# Hao

Hao is a language based on placing sets of Wang tiles on a 1-D tape discovered by User:Orby in April 2018.

## Hao

A Hao machine consists of a tile set and a tape.

### Tiles

Each tile has a color for each cardinal direction (north, south, east, and west). If we map each color we wish to use to a unique non-negative integer, then we can use the Cantor pairing function

f(x, y) := ((x + y) * (x + y + 1)) / 2 + y

to assign each tile a unique non-negative integer. Thus, we define the Hao number of a tile as

f(n, f(s, f(e, w))

where n, s, e, and w are the non-negative integers we've mapped to the color on the north, south, east, and west sides of the tile, respectively. See here for a Javascript implementation to help you map back and forth.

### Tape

In theory, the tape is unbounded on both sides. In practice, the tape contains a finite number of cells. Each cell of the tape is occupied by a tile from the tile set. Tiles may not be rotated or reoriented in any way. The east color of cell *i* must match the west color of cell *i + 1*. In the case of a finite tape, boundary conditions are periodic (that is, if there are *n* cells, then the west color of cell 0 must match the east color of cell *n*).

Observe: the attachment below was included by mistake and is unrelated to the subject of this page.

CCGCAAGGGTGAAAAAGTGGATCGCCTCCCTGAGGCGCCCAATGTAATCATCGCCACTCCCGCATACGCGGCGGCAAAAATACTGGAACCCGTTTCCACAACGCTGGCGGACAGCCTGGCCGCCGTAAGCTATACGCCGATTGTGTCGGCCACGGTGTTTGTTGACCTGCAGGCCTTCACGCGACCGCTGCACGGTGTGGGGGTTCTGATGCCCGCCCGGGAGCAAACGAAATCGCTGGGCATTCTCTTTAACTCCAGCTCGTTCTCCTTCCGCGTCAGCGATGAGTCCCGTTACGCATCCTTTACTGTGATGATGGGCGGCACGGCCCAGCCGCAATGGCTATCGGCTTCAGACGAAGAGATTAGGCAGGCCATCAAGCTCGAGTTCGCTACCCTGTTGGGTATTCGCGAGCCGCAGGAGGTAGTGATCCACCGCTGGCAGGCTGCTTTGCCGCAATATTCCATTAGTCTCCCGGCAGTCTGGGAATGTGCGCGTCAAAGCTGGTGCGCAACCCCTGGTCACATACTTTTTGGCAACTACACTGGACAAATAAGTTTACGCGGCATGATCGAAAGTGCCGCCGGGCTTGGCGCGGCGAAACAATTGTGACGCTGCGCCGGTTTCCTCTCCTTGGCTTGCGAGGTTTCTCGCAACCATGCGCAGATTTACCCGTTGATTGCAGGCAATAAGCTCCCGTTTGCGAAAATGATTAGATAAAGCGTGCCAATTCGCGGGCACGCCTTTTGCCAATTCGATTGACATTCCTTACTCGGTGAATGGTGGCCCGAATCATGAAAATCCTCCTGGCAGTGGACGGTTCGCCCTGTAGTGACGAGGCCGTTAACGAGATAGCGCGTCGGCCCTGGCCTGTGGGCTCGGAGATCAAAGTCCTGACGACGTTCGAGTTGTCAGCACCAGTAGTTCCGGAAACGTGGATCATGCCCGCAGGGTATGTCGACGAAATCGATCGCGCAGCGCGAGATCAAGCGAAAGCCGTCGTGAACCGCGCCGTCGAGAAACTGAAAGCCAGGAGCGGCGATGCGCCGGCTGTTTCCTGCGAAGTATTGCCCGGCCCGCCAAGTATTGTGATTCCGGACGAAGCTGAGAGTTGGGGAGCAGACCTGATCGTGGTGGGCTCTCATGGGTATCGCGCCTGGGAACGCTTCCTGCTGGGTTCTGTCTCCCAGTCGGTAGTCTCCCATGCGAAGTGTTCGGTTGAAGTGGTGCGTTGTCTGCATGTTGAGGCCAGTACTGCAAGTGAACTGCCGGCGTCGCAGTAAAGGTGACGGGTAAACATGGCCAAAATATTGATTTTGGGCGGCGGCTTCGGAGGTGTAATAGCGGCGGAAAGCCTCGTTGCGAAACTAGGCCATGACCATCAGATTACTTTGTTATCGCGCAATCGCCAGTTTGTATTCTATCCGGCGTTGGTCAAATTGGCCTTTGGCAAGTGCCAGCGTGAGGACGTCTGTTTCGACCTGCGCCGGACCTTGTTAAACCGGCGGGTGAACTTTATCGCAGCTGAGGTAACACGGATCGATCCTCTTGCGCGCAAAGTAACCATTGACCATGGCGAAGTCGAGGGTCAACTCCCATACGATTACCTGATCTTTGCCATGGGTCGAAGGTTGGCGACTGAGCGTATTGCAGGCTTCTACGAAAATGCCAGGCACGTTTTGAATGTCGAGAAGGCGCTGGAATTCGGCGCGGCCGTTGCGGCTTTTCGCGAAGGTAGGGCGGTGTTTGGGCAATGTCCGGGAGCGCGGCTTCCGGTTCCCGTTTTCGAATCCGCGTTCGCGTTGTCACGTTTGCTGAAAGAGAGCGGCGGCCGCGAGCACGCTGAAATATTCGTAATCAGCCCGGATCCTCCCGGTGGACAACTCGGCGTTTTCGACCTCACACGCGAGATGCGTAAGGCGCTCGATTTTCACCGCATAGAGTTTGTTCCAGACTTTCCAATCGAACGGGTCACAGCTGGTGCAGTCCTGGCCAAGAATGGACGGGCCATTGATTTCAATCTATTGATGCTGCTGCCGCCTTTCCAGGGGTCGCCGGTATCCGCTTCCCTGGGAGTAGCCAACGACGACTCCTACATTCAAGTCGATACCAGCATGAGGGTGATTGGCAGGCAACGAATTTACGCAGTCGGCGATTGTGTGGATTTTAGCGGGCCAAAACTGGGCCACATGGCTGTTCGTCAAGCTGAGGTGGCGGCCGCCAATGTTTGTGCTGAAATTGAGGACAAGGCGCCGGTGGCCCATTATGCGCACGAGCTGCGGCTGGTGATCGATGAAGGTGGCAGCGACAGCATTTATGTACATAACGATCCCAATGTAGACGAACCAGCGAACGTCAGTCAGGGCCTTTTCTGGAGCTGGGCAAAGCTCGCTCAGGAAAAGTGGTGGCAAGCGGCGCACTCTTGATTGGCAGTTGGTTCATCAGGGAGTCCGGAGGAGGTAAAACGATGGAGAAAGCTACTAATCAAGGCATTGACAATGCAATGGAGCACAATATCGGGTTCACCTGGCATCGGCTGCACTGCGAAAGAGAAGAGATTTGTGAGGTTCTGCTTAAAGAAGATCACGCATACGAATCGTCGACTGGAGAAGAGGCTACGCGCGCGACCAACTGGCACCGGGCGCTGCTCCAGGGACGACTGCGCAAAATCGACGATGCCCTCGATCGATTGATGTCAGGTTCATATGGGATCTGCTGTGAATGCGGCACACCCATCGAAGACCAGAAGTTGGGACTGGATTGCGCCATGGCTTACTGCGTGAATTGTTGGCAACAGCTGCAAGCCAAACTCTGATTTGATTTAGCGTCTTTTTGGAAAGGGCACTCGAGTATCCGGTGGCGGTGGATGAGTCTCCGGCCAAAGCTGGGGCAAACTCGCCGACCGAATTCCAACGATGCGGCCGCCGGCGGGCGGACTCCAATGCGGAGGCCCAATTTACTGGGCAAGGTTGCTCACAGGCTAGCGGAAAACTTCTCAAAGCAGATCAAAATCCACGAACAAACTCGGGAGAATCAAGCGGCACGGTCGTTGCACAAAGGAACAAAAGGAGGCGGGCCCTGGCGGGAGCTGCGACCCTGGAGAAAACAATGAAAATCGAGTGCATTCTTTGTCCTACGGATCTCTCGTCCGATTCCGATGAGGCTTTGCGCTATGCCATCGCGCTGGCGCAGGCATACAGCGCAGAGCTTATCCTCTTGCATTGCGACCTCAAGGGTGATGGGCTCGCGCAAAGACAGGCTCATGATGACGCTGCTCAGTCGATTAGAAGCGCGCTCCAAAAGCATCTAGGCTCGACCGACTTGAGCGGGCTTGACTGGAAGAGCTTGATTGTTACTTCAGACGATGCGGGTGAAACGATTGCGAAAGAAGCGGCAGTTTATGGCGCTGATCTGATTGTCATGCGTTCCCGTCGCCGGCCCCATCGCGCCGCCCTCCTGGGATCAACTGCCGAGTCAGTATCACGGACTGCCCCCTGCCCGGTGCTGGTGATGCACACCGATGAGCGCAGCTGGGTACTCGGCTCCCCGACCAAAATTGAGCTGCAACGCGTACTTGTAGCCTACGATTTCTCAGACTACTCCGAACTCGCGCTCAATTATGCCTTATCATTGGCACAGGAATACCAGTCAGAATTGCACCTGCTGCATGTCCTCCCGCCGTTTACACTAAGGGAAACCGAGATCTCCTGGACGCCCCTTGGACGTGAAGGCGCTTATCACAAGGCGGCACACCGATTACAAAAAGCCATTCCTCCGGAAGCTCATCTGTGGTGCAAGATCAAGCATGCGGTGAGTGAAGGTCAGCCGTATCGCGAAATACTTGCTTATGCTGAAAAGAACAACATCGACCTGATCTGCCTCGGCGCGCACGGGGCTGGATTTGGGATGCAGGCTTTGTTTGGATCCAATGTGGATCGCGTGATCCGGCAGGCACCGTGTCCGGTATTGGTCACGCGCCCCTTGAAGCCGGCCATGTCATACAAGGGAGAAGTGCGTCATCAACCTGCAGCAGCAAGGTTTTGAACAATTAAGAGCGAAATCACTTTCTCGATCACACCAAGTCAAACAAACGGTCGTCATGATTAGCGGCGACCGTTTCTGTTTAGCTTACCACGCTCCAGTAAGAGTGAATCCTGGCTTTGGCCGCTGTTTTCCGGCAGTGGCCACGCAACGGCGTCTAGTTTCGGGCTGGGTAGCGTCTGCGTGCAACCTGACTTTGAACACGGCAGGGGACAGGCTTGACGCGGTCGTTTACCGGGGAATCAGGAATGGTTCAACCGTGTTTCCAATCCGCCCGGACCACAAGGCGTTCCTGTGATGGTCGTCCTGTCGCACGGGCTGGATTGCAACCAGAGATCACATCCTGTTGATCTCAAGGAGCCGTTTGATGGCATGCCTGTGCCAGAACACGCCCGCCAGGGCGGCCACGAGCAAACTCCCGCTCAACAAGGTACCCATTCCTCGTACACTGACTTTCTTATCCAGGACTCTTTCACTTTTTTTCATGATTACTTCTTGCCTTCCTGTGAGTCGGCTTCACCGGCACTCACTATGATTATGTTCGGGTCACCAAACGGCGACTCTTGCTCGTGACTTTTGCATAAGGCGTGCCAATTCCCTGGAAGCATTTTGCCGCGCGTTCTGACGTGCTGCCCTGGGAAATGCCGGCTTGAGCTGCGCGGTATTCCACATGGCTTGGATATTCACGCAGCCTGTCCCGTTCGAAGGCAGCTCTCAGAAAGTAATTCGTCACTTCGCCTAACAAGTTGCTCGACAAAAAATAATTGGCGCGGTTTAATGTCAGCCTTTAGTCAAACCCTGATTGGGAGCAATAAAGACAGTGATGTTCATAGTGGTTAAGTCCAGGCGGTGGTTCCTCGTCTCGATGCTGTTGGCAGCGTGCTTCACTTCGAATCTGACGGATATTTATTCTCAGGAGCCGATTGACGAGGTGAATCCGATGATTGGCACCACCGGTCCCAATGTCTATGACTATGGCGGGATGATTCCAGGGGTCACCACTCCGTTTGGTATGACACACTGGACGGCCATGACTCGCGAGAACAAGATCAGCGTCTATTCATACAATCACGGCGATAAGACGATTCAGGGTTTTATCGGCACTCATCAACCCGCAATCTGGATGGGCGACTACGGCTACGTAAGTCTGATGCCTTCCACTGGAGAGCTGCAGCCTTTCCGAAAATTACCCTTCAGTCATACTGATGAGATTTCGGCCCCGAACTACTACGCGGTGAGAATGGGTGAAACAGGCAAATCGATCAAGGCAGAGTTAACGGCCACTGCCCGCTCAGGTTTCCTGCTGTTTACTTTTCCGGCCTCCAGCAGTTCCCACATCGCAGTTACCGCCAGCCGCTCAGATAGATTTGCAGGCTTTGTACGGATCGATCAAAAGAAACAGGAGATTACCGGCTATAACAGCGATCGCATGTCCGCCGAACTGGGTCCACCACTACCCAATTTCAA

### Computing a step

When a step is computed, each cell is overwritten in such a manner that the south color of the current value matches the north color of the new value (while preserving the constraint on the east and west colors of adjacent cells). If there is not a unique successor for the current state of the tape, the machine halts.

### Turing completeness

A Hao machine is capable of simulating the Turing complete, one dimensional cellular automaton rule 110, and therefore is itself Turing complete. Consider the tile set *S* = {229, 44, 3158, 54, 1538, 1539, 14876, 18144}

If we consider the north color of each tile to be equivalent to the color of the cellular automaton in that cell, then there is a unique Hao tape representation for each automaton state. If we compute successive steps in Hao, we are in fact simulating rule 110.